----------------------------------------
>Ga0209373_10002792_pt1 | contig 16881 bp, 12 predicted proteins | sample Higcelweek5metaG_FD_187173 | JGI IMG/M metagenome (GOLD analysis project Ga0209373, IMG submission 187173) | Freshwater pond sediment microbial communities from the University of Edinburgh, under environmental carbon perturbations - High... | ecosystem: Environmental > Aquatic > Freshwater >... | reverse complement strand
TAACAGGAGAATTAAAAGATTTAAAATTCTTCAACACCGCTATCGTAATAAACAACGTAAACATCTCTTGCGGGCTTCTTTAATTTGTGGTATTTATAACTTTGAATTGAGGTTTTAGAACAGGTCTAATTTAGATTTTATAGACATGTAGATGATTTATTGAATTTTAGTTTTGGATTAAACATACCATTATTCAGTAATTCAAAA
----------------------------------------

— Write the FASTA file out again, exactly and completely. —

>Ga0209373_10002792_pt1 | contig 16881 bp, 12 predicted proteins | sample Higcelweek5metaG_FD_187173 | JGI IMG/M metagenome (GOLD analysis project Ga0209373, IMG submission 187173) | Freshwater pond sediment microbial communities from the University of Edinburgh, under environmental carbon perturbations - High... | ecosystem: Environmental > Aquatic > Freshwater >... | reverse complement strand
TAACAGGAGAATTAAAAGATTTAAAATTCTTCAACACCGCTATCGTAATAAACAACGTAAACATCTCTTGCGGGCTTCTTTAATTTGTGGTATTTATAACTTTGAATTGAGGTTTTAGAACAGGTCTAATTTAGATTTTATAGACATGTAGATGATTTATTGAATTTTAGTTTTGGATTAAACATACCATTATTCAGTAATTCAAAA